He became manager and secretary of the board. One of his innovations was to divide the road network intro three categories on the basis of which road maintenance grants would be distributed and he appointed a large staff of engineers to carry out this categorisation. From the start of the First World War he was appointed by the War Office to build and maintain roads at military camps in the United Kingdom. In 1916 he visited France to advise the British Army's Engineer-in-Chief on matters to do with road transportation and was asked to form a highway engineering service in France; this organisation was absorbed into the British Army that year and Maybury was placed at the head of the Roads Directorate and commissioned as a Brigadier-General. Maybury had charge of the roads used by the Allied forces in France, under Eric Geddes, director-general of transportation; the directorate was responsible for 40,000 men and 4,000 miles of roads plus associated works such as quarries. Maybury was mentioned in dispatches four times for his work during the war and was appointed a Companion of the Order of the Bath and an Officer of the Legion of Honour in 1917.
He retired from the army in 1919. In 1919 he was created a commander and knight commander of the Order of St Michael and St George and was appointed Director General of the Roads Department of the Ministry of Transport, a position he would hold for the next nine years. In this role Maybury developed new arterial highways and modernized existing roads, providing a considerable means of employment during a period of depressed economic output, he served as president of the newly formed Institute of Transport in 1921 and as a Justice of the Peace for Kent in 1922. Upon retiring from the ministry in 1928 he was made a Knight Grand Cross of the Order of the British Empire and given the freedom of the borough of Shrewsbury. Maybury was elected as president of the Institution of Civil Engineers in 1933, an annual accolade awarded to the profession's most regarded engineers, he had been a member of the institution since 1910 and served as president of the Institute of Quarrying. He was appointed to the twelve member London and Home Counties Traffic Advisory Committee when it was formed in 1928 and had responsibility to advise the Minister of Transport on the London Traffic Area.
He served as the committee's representative on the London Passenger Transport Board from its formation in 1933 to his death. Maybury was chairman of the Lights on Vehicles. In 1936 he chaired the committee for the Development of Civil Aviation in the United Kingdom. In 1927 he opened Maybury Road in Edinburgh, named in his honour, in his capacity as Director General of the Ministry of Transport. In 1928 the Paviors' Company, to which he had been elected in 1918, founded a professorship in highways engineering at the University of London named after himself. For 1936 he was appointed President of the Shropshire Horticultural Society and he had been President of the Shropshire Society in London. Maybury held a number of commercial directorships up to his death, including chairmanship of the British Quarrying Company and trustee of the West Midlands Savings Bank. Maybury ran a private engineering consultancy based in Aldwych, he was president of the Smeatonian Society of Civil Engineers at the time of his death.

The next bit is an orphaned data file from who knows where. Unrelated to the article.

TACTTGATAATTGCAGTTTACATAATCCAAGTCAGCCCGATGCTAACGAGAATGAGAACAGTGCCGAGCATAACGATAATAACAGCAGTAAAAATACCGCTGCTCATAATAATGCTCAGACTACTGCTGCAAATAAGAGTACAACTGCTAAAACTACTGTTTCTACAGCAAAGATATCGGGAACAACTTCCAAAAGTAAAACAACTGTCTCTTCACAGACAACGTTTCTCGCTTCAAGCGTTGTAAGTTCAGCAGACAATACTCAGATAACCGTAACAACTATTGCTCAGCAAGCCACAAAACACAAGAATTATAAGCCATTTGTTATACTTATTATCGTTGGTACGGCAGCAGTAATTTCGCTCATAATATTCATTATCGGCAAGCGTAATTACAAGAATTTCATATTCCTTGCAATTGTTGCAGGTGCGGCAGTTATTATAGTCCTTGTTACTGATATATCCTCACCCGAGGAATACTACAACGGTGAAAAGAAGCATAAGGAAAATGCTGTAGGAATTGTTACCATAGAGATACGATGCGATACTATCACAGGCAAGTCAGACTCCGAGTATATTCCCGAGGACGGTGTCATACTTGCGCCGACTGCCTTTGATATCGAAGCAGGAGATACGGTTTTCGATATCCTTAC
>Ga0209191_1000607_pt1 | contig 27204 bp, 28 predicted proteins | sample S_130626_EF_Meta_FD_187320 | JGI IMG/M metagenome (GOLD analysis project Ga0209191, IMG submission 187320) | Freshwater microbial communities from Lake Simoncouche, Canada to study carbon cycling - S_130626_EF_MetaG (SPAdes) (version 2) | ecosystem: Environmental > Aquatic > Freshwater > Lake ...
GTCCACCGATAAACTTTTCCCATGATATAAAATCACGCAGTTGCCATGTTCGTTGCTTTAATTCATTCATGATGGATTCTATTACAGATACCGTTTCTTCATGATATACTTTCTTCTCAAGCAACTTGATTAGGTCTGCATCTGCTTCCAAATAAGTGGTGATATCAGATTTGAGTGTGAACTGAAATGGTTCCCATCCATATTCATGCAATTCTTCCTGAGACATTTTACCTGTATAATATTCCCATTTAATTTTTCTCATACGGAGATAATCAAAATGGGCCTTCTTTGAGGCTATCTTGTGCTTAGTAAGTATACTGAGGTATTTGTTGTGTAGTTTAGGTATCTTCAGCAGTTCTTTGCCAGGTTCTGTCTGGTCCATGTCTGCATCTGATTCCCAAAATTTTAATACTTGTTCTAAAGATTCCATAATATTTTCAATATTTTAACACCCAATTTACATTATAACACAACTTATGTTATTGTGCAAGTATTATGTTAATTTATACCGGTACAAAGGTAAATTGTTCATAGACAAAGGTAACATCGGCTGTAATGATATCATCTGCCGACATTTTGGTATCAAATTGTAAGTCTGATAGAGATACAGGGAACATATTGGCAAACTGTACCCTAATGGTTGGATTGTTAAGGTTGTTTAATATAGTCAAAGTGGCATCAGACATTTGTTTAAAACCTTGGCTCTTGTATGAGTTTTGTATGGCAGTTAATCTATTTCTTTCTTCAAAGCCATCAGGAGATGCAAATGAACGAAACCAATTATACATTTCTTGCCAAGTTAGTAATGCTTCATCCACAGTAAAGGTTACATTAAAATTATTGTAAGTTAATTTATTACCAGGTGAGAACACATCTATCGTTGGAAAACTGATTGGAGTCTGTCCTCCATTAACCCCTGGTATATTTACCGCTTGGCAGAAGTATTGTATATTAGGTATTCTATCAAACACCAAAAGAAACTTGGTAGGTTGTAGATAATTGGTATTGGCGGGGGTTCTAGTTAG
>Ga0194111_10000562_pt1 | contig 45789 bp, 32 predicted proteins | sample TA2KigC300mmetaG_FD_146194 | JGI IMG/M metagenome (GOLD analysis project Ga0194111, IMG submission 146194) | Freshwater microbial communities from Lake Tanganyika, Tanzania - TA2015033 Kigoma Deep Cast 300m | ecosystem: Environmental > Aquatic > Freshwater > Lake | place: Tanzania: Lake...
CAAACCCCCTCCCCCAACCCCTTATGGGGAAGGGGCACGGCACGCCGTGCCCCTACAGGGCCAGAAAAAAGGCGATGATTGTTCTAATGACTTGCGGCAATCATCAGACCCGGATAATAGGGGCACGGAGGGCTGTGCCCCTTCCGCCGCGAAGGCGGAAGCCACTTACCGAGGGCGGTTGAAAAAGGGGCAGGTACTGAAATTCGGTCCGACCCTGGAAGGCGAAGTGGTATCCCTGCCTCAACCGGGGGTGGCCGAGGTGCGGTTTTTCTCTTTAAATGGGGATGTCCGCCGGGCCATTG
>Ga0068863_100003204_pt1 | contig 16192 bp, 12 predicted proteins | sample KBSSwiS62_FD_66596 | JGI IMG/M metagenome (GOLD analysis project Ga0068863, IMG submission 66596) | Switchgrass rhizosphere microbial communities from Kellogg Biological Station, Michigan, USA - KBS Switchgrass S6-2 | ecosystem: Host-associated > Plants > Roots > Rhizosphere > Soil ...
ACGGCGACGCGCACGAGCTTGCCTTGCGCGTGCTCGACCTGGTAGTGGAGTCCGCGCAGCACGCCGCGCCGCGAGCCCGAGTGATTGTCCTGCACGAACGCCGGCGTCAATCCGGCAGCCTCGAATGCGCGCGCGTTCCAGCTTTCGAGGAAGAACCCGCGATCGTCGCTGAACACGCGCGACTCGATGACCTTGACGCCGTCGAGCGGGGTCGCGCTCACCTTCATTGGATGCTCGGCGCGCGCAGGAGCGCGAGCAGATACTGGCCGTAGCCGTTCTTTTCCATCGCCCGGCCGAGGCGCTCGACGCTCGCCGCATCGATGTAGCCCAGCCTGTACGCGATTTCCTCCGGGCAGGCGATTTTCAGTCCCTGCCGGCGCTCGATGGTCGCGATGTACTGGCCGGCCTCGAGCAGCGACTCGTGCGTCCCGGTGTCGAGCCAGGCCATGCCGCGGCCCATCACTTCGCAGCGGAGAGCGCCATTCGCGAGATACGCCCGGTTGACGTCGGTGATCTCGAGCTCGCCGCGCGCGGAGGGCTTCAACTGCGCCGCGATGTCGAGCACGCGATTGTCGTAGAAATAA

Maybury was twice married. He first married, in
Poteat House known as Forest Home, is a historic plantation house located near Yanceyville, Caswell County, North Carolina. It was built in 1855–1856, consists of a two-story main block, three bays wide, with flanking one-story wings in the Greek Revival style, it has a center hall plan and was restored in 1928–1929 by Helen Poteat and her husband and playwright Laurence Stallings. It features a reconstructed double pedimented portico supported by four plain Roman Doric order columns. On the property is a contributing small slave cabin; the house was the birthplace of painter Ida Isabella Poteat. It was added to the National Register of Historic Places in 1979